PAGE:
Rev. Terry Jones Rally Leads to UC Irvine Closures Amid Security Concerns

School nixes rally; pastor pursues legal action

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    Nov. 16, 2010: Controversial Florida pastor Terry Jones stands at a small protest at the site of the Park 51 proposed mosque and community center in New York City.

    A portion of UC Irvine was shut down Thursday for security reasons amid an appearance from Rev. Terry Jones, the Florida pastor who drew nationwide criticism in 2010 for threatening to burn a copy of the Quran.

    Jones was scheduled to make an appearance on campus for a rally beginning at 11:30 a.m.

    "There are death threats that the campus has received," Jones said. "They have shut down the so-called flagpole area."

    The university could not confirm any direct threats, although Tom Vasich of the school's communication department said there was some sort of security issue.

    "Intelligence received by UCI Police indicated suspicious activity that raised concerns about the safety of the event," school officials wrote in a statement.

    "As a precaution, the area has been closed and no event will take place in this area. Other campus activities will continue as normal. Further information will be forthcoming as it becomes available," according to UCI.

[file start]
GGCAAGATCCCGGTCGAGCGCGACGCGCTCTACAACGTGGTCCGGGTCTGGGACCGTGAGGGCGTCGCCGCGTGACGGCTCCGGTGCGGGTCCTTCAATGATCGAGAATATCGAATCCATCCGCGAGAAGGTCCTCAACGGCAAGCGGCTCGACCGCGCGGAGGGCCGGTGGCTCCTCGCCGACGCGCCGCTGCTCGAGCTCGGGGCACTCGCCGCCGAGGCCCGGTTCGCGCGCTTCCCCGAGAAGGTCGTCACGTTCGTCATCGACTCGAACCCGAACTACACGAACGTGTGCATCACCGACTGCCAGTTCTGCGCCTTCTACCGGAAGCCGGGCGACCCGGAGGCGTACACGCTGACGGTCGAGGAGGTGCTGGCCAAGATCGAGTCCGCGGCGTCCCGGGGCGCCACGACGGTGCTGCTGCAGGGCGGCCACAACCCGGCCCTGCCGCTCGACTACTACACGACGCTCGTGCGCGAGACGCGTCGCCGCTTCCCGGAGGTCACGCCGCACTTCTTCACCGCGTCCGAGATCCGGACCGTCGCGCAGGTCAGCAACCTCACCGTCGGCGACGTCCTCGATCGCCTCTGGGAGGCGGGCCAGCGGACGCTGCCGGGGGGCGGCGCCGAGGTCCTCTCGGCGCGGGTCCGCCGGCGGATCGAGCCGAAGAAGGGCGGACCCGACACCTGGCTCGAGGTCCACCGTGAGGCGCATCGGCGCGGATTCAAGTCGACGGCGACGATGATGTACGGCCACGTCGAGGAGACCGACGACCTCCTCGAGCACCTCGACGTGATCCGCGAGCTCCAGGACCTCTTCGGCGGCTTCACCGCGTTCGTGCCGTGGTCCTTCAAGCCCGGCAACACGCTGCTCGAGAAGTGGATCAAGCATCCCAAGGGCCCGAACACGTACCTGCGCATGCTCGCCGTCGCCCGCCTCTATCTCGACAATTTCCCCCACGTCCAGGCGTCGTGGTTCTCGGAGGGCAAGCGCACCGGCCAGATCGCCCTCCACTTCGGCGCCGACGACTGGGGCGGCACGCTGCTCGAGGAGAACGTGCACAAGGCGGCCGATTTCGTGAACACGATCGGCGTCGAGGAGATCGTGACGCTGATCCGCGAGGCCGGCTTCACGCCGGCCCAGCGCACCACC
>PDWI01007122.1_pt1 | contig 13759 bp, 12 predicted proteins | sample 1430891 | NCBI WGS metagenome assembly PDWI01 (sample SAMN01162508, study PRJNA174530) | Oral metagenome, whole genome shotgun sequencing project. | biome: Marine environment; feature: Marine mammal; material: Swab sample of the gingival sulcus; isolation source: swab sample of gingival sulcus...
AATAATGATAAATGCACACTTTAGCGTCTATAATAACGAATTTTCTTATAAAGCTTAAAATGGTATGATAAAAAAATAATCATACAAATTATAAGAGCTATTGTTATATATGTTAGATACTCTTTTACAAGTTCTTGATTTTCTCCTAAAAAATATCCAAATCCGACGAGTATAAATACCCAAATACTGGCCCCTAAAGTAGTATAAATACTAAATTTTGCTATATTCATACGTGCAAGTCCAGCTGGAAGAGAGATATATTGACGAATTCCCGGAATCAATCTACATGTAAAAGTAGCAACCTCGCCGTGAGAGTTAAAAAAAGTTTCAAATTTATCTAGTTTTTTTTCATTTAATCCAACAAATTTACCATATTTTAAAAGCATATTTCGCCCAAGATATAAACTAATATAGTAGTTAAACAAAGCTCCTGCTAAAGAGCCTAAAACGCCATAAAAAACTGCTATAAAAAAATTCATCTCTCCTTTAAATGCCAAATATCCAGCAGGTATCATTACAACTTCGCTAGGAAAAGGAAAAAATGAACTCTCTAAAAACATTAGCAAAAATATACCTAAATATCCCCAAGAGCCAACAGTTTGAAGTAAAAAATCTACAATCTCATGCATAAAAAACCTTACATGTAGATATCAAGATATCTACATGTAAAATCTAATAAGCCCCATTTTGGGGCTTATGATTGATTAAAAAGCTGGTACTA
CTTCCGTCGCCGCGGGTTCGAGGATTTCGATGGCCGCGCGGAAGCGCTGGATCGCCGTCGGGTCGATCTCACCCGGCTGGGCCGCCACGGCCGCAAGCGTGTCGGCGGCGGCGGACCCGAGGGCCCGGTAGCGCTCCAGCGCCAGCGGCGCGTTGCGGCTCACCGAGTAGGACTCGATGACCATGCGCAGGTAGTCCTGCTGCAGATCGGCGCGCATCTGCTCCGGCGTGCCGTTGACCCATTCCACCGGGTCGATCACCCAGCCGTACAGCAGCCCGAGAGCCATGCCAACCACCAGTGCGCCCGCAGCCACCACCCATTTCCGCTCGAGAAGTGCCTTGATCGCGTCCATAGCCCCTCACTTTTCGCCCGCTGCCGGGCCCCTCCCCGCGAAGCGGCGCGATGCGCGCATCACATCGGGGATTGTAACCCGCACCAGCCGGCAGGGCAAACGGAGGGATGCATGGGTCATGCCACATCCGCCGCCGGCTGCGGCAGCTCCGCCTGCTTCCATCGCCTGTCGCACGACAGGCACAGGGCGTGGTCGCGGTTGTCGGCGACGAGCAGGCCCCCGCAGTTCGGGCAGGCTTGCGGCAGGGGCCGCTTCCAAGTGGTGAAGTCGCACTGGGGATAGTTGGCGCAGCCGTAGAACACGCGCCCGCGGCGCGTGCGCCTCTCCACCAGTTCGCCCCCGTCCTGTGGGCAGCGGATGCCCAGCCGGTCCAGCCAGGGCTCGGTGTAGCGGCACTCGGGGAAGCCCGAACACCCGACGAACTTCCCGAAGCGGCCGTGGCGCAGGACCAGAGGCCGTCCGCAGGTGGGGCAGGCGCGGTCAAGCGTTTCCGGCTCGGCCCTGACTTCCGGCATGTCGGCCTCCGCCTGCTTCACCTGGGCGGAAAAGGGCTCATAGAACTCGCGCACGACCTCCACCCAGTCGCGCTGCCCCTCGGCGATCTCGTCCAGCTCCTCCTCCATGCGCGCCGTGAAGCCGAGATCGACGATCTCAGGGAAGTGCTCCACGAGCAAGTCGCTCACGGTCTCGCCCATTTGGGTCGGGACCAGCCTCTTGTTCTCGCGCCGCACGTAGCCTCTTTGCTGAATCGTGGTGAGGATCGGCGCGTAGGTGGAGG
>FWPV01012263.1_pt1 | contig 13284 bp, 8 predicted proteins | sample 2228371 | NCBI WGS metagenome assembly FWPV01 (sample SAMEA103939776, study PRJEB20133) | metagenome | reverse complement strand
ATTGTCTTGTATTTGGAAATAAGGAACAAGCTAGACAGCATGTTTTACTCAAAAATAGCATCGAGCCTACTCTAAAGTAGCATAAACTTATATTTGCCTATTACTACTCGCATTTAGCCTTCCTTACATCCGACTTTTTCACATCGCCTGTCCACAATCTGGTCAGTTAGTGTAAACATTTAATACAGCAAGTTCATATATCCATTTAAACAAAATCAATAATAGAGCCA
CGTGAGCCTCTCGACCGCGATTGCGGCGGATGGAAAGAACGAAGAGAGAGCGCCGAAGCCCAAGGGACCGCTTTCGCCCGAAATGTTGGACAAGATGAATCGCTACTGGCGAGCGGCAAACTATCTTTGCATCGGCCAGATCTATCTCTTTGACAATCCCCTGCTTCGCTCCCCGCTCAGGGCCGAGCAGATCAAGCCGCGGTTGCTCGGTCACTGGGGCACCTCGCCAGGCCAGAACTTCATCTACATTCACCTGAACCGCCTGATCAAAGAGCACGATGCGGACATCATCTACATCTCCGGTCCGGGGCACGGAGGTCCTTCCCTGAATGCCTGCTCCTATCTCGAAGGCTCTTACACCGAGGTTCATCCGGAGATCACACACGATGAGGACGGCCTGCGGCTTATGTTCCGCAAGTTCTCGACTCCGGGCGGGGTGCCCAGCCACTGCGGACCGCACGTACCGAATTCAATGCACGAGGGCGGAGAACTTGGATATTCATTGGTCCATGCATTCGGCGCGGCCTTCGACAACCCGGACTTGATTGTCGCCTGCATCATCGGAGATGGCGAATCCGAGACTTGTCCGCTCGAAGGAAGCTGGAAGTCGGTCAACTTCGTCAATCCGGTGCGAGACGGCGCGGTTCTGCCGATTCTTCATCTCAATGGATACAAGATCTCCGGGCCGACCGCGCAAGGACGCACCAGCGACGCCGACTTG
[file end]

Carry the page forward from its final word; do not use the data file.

Anteater Plaza, Ring Road, Pereira Drive and the flagpole area were closed to pedestrian and vehicular traffic, according to the school. University officials sent a text alert to students at 10:33 a.m. announcing the closures.

    Jones said his team was served with papers by university police.

    "If we come back on the campus today to do our rally, we will be immediately arrested," he told NBC LA via phone.

    Although Jones said he had no intention to cancel the event, by mid-afternoon, it was clear there would be no rally.

    "The scheduled Stand Up America Now Rally at UC Irvine was not permitted to take place today," according to a statement from Jones' camp.

    "…Law abiding United States Citizens were prevented from speaking there peacefully. Dr. Terry Jones and Wayne Sapp will pursue legal action against the university, a publically funded, so-called 'free-speech' campus."

    The pastor, who is running for president, is no stranger to security concerns. He described Thursday's incident as "not unusual."

    Since his public effort to burn a copy of the Quran last year, he's received hundreds of death threats. When on the road, his team is often escorted by law enforcement, and he constantly changes hotel rooms.

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